N.W.BOYER…Christian Author… Looking for the Coming of Christ


Small Business Restrictions brings BANKRUPTCY…in 1858

•Born 1801 Virginia
•Free Black Craftsman
•Maker of Fine Furniture
•Successful Businessman
•Lived Milton,NC 1823-1861
•Died c. 1861

Thomas Day, Master Cabinet Maker

It was before the Civil War. A well-educated man, member of the local Presbyterian Church, and highly recognized cabinet-maker was going bankrupt. His name was Thomas Day of North Carolina.
“Thomas Day is North Carolina’s most famous furniture craftsman and cabinetmaker. During his lifetime, his work was acclaimed from Georgia to Virginia, and he became one of the largest furniture manufacturers in North Carolina. In recognition of his talent, he was commissioned to furnish the interior woodwork in one of the original buildings of the University of North Carolina at Chapel Hill. His classically inspired furniture was built by hand and his wealthy clients included two North Carolina governors.

Examples of Thomas Day’s work

Born in 1801 in Dinwiddie County in southern Virginia,Thomas Day came from a fortunate family that had been free African-Americans for several generations. Thomas was educated by private tutors and apprenticed with his father John Day, Sr., who was a moderately successful cabinetmaker. The Day family moved to Warren County, North Carolina in 1817, because of increasing restrictions against free African-Americans in the early nineteenth century in Virginia. (His brother had moved to N.C to become a preacher and Thomas followed him from VA.)

Fortunately for the Days, they moved just prior to a law forbidding relocation. In 1825, at the age of 24, Thomas moved to Milton in Caswell County, where he established a cabinet making business. The business quickly grew, and in 1827, he advertised “a handsome supply of mahogany, walnut and stained furniture” in the Milton Gazette and Roanoke Advertiser.

Pews built by Thomas Day in the Presbyterian Church

In antebellum North Carolina, many state laws and cultural norms restricted the activities of free African-Americans. However, Thomas Day achieved success both socially and professionally. He was highly admired and respected in his community of Milton and contributed to its prosperity. Although he owned slaves himself, he challenged deeply entrenched racial and social injustices of the antebellum South.  (Many people do not know that freed black men of the South often owned slaves themselves.  This is a difficult thing to understand because they also fought against slavery.)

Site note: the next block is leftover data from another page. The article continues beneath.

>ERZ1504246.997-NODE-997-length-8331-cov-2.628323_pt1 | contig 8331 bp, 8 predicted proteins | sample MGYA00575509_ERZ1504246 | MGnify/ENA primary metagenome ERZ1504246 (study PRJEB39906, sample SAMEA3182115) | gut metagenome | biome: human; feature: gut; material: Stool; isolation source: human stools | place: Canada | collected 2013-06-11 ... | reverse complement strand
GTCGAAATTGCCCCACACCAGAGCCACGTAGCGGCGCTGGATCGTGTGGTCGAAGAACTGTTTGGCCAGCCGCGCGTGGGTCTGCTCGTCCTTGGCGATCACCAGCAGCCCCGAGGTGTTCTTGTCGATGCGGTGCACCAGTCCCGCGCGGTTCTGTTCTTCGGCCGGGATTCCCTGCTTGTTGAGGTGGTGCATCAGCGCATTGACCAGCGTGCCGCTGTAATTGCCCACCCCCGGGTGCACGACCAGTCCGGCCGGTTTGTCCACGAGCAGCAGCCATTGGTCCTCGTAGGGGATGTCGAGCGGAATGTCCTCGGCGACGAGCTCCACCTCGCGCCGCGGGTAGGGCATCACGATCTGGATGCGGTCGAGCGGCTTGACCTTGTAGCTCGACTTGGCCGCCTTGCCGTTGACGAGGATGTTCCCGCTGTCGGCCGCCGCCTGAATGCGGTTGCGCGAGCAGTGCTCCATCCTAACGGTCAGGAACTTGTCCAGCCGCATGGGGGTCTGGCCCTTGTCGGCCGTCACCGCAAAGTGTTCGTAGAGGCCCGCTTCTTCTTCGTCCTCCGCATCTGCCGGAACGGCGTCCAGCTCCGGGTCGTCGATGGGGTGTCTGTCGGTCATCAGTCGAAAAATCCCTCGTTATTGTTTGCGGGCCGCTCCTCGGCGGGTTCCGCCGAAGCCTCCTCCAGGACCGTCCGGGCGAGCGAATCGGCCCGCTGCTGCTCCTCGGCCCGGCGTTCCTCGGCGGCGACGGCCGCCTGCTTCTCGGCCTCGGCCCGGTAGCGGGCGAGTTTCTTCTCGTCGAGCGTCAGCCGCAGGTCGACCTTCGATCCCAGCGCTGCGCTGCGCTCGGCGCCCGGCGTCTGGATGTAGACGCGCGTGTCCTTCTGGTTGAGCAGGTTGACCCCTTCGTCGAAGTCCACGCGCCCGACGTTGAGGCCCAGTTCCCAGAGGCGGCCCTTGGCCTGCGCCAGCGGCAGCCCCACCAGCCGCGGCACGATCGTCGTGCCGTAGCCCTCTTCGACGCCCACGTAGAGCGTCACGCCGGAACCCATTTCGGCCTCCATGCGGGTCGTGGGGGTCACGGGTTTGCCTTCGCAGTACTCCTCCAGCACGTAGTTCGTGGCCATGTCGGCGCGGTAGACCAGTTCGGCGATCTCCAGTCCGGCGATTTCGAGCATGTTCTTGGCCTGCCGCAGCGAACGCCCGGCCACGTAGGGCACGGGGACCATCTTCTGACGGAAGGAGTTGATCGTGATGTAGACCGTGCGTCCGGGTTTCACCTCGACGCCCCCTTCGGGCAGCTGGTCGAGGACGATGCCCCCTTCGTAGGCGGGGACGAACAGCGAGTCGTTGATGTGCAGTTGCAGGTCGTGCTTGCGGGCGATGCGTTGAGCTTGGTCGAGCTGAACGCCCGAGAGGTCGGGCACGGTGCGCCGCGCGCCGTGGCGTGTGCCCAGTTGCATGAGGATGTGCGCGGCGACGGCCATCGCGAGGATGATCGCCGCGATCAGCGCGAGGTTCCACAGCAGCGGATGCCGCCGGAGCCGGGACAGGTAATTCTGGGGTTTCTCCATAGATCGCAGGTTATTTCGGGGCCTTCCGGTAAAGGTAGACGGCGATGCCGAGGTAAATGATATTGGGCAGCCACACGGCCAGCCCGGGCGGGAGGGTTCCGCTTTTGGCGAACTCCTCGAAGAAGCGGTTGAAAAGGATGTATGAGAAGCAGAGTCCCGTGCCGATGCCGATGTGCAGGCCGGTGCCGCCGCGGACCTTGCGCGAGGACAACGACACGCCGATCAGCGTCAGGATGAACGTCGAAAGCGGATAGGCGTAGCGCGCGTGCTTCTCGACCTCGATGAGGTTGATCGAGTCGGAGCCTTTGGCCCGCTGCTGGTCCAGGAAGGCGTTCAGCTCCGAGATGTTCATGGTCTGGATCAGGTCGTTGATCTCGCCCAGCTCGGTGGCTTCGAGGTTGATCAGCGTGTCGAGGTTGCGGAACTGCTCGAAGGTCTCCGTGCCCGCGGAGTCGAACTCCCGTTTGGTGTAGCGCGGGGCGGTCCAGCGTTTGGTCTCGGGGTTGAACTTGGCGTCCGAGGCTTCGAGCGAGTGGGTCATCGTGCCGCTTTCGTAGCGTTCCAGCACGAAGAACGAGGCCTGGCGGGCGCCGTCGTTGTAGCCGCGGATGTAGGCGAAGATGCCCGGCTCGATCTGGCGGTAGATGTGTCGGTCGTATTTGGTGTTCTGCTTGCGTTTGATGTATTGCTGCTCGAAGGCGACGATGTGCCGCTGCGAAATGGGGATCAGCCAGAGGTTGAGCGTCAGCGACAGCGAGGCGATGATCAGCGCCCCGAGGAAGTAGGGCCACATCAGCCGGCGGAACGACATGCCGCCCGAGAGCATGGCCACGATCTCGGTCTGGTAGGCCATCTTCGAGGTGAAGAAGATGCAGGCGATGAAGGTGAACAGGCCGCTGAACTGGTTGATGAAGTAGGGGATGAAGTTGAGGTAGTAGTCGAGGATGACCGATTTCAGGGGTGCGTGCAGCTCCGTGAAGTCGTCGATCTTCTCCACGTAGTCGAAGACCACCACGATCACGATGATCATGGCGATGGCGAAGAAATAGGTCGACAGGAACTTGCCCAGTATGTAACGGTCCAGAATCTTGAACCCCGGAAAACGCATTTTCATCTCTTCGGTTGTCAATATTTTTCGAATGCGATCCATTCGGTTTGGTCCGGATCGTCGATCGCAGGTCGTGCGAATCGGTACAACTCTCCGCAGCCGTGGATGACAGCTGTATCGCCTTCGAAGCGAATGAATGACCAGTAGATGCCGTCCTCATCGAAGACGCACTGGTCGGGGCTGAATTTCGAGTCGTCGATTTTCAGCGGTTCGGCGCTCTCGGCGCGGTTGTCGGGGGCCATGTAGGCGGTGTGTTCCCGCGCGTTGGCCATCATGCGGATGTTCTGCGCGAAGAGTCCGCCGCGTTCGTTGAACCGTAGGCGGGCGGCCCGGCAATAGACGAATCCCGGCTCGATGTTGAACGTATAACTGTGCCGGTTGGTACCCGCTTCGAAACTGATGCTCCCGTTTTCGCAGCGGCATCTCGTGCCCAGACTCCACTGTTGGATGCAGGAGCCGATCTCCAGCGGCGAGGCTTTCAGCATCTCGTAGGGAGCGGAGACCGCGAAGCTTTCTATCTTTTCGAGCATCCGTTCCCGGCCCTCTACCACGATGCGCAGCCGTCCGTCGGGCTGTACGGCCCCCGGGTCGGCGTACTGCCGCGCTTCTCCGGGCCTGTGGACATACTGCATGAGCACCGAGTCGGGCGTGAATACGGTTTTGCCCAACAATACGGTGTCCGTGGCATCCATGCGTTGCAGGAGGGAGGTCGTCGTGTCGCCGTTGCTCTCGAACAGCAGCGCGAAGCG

When he married a free African-American woman, Aquilla Wilson of Virginia, Day confronted an 1826 law that barred free African-Americans from migrating to North Carolina. With the support of North Carolina’s attorney general and more than 60 prominent whites in Milton who petitioned the General Assembly on his behalf, Day and his wife were granted an exemption. Mr. and Mrs. Thomas Day were later accepted as members of the Milton Presbyterian Church. They worshiped with the white congregation in beautifully crafted pine, poplar, and walnut pews that Day had crafted.

By 1850, Thomas Day’s furniture business was the largest of its kind in North Carolina. As his business thrived, he employed white apprentices seeking to break down racial barriers. He expanded his business to coincide with the growth and changing tastes of antebellum society.

Day added his own stamp of creativity to a variety of styles including Federal, Gothic, Late Classical and Empire. His inventive decorative motifs and impeccable craftsmanship characterize his furniture, the quality of which eventually won him nationwide recognition.

Chairs by Thomas Day

As the Civil War loomed in the late 1850s, North Carolina enacted more restrictive laws against African-American business owners. Consequently, Day’s business faltered and went bankrupt before he died in 1860 or 1861.”( taken from North Carolina Freedom Monument Project.)

Restrictive Laws or suppressive burdens of many kinds, when it comes to the man or woman who wants to use the God-given talents in their small businesses, can only lead to a sadness and  failure.

 A lesson here is one to be learned, over a hundred years later, from a man who tried to do the right thing for social justice. I am impressed that he hired whites to be apprentices to learn  his amazing ability.  He was honored by high up authority for his creations.  His was one of hard-work and talent, only to die with heart-break because he could not survive the smothering  oppression of government and economic problems nationwide.  Does this say  much to us today? 

For video viewing, click Thomas Day Cabinetmaker in blue below.  It is a little slow in starting, but PBS will introduce it. Ignore advertisements !   Click on the small  arrow to play and enlarge screen.   Worth the wait.  Antique enthusiasts and wood workers will really enjoy this.

Watch Thomas Day, Cabinetmaker on PBS. See more from pbs.

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